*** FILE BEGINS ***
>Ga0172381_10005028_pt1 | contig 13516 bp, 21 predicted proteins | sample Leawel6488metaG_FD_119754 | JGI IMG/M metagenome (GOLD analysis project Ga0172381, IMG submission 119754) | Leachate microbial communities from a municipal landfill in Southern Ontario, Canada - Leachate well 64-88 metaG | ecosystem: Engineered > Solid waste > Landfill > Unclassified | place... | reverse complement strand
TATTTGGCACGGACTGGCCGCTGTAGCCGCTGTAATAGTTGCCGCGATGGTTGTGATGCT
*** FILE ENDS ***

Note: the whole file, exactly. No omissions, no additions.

>Ga0172381_10005028_pt1 | contig 13516 bp, 21 predicted proteins | sample Leawel6488metaG_FD_119754 | JGI IMG/M metagenome (GOLD analysis project Ga0172381, IMG submission 119754) | Leachate microbial communities from a municipal landfill in Southern Ontario, Canada - Leachate well 64-88 metaG | ecosystem: Engineered > Solid waste > Landfill > Unclassified | place... | reverse complement strand
TATTTGGCACGGACTGGCCGCTGTAGCCGCTGTAATAGTTGCCGCGATGGTTGTGATGCT